What amazes me about some of my colleagues among the new urbanists is the passion they can muster for these places and peoples who have chosen, and who are now stuck with, the sprawling conditions at the edge. I admire their tenacity and genuine love for overcoming something so deeply built into the structure of our economic, social, and cultural life. Unfortunately, I am an urban rat, disfigured by my origins and afflicted forever with the narrowness of a provincial inner–city dweller. As much as I understand the complete regional interdependence of cities and their sprawling edges, if there is to be a division of labor, I had best stick with what I know best. I am the son of a welfare single parent raised within Brooklyn’s tenements, and so the heart of the inner city is the source of all my personal loves and hates. I never forsake my roots, so it is where I have always chosen to live and work.
A Mistaken Housing Path
And this is why for 10 percent of Duany’s interview I began to shake my head in a negative fashion: when he touched upon the problems of poverty and ways of dealing with it. For example: “The only way I know how to keep housing affordable is to do a lousy job, use the HUD system of giv[ing] people horrible design, and you can be damn sure it will remain affordable. I don’t know any other way.” No other way is Duany’s way of describing how the uncontrollable conditions of the marketplace can treat housing as a commodity. Good design under the free market will be sold or rented upward to whatever the market will bear and bad design will be rejected, left to those who have little choice, thereby keeping it affordable. Except the free market is not so simple because there are profoundly ugly buildings in locations that command very high prices and some beautiful older housing stock that goes begging for owners and investors. Other forces are at play, creating pockets of poverty and wealth, which have little to do with good or bad design. Neither description of real estate is an adequate measure of the vitality of a poor or rich neighborhood, or of the merits of their residents or their social order.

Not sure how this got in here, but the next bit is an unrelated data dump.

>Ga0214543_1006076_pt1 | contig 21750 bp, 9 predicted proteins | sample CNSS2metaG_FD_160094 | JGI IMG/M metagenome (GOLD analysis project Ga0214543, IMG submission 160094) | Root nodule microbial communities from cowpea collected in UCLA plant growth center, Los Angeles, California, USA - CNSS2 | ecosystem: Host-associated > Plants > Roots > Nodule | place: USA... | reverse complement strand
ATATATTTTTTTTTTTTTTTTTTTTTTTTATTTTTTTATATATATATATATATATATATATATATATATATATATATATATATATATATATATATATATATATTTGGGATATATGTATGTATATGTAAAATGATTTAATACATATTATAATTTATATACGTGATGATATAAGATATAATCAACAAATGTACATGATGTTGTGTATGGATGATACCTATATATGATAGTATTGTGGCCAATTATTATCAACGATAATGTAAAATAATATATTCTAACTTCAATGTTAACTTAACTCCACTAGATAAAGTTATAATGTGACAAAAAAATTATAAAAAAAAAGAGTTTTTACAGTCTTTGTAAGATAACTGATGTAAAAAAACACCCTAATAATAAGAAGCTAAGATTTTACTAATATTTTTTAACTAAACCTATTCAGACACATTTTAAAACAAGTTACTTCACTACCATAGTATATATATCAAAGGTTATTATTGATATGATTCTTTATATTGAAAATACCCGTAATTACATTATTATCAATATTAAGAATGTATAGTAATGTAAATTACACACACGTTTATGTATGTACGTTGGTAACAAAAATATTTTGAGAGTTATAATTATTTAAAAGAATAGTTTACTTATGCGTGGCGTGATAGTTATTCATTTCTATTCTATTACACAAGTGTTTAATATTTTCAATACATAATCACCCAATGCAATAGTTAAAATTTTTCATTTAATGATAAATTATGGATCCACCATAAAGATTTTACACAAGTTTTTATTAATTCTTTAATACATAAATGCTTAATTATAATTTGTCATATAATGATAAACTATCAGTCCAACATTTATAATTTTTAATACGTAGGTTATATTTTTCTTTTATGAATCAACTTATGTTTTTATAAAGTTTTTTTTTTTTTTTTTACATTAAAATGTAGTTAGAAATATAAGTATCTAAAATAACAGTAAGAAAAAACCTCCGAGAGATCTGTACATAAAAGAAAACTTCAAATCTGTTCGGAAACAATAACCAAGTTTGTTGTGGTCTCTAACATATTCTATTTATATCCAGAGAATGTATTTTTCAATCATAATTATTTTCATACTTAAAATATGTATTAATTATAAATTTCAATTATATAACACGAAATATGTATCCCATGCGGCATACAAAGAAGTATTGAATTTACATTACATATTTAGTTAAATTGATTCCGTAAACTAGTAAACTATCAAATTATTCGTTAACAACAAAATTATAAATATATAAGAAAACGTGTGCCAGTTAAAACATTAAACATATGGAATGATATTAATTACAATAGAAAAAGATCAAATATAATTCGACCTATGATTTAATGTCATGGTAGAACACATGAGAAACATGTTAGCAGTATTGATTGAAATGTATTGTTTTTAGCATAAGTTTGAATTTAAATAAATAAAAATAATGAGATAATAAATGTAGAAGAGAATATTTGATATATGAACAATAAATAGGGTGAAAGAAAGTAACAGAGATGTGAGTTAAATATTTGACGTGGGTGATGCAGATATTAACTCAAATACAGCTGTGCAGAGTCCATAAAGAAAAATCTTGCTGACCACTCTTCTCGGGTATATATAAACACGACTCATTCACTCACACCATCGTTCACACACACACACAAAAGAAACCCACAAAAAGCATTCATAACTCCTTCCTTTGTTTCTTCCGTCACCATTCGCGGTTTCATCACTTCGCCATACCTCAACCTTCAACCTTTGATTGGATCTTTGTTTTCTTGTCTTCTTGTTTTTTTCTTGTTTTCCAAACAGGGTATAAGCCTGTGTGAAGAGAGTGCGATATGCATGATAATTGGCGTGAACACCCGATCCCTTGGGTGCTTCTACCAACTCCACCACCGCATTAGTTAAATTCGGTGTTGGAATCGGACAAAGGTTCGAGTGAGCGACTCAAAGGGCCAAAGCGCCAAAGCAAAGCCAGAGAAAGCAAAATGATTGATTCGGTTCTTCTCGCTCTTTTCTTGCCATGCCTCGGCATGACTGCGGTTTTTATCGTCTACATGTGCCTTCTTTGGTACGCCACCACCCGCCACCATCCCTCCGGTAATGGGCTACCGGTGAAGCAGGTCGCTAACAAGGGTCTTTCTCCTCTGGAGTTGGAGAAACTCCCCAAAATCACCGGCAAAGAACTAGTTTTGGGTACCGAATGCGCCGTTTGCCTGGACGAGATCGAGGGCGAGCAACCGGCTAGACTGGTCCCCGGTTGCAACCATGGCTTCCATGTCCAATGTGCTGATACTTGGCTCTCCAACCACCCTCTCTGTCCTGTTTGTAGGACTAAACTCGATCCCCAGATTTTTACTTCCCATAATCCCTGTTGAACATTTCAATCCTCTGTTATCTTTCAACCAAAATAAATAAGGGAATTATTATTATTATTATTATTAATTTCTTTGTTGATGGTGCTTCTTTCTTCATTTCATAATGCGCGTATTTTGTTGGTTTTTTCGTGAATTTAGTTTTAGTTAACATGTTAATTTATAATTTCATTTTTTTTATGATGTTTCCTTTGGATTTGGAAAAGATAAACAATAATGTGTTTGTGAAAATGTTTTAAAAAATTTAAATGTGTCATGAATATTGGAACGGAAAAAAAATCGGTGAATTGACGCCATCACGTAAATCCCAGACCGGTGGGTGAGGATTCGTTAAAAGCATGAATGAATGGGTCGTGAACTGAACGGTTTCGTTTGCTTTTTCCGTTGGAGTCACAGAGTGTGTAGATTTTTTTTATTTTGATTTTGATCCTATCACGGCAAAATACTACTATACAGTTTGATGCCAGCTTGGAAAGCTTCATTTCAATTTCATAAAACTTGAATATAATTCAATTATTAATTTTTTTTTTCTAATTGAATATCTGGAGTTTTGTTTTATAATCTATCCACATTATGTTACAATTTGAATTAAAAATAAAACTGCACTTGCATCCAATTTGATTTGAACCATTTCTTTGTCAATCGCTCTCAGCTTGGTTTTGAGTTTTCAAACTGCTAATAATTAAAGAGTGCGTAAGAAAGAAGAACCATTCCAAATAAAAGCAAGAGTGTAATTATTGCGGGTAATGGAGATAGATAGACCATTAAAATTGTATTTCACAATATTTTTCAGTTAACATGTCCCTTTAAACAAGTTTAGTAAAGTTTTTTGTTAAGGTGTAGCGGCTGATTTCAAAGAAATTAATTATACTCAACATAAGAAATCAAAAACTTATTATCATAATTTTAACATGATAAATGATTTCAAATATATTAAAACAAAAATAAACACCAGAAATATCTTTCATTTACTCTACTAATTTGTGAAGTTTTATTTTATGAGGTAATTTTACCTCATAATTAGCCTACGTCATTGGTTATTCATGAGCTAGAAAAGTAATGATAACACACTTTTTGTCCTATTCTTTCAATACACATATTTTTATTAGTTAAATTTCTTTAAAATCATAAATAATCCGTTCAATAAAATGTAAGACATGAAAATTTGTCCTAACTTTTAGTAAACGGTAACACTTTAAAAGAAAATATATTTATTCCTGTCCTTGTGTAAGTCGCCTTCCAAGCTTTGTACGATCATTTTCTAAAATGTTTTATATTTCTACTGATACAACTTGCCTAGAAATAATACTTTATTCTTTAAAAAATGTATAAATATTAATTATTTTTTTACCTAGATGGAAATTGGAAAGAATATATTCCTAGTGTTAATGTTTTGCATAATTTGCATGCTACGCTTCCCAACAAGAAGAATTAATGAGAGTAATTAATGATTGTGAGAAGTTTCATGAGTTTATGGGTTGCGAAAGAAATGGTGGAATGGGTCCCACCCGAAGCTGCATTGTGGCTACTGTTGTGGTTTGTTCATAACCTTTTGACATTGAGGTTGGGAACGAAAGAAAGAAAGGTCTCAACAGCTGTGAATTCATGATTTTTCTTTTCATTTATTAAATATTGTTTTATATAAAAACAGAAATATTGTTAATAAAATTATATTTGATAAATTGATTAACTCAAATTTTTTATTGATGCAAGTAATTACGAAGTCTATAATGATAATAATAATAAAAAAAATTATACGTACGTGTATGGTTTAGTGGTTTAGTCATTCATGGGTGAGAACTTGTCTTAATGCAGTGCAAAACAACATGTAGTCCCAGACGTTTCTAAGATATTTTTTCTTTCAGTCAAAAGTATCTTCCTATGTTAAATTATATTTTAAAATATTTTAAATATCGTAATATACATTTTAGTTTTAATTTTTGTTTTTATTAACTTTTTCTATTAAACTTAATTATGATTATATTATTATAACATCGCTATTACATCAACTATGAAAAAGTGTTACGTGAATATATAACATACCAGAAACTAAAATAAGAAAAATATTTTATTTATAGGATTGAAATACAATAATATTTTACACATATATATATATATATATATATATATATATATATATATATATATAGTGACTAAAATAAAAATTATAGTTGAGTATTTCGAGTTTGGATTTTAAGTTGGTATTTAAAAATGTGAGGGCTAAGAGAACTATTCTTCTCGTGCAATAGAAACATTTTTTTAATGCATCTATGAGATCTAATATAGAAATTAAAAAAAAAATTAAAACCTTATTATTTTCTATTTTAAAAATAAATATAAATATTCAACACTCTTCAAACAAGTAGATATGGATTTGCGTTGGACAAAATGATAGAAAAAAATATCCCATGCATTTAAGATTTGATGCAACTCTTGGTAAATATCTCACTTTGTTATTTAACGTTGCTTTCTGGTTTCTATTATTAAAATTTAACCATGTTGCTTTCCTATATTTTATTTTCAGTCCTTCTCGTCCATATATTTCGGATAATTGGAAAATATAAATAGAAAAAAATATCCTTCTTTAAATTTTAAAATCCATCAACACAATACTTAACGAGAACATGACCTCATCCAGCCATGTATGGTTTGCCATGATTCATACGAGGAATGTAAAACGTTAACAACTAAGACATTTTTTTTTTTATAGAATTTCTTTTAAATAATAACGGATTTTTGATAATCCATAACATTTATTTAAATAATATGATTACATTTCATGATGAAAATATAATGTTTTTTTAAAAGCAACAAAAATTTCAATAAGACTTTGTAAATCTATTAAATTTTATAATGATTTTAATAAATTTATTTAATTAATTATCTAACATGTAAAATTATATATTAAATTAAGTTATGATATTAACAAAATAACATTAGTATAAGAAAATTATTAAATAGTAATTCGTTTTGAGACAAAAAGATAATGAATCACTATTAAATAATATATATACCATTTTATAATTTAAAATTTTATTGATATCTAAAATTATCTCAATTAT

It is this lack of full appreciation for the richness of life and culture in neighborhoods of poverty and the paucity of such culture in some communities of comfort that can distort CNU’s pursuit of economic and social justice. The mistake that so many people like Duany make is to believe that if neighborhoods are poor then their residents must be impoverished. The most glaring example of this naivete is the CNU’s embrace and support for the U.S. Department of Housing and Urban Development’s HOPE VI program. HOPE VI is a HUD program begun under Bush and revised during the Clinton era, that takes as its major goal the eradication of “severely distressed” public housing and its replacement with mixed–income, low–rise developments that “lessen concentrations of poverty.”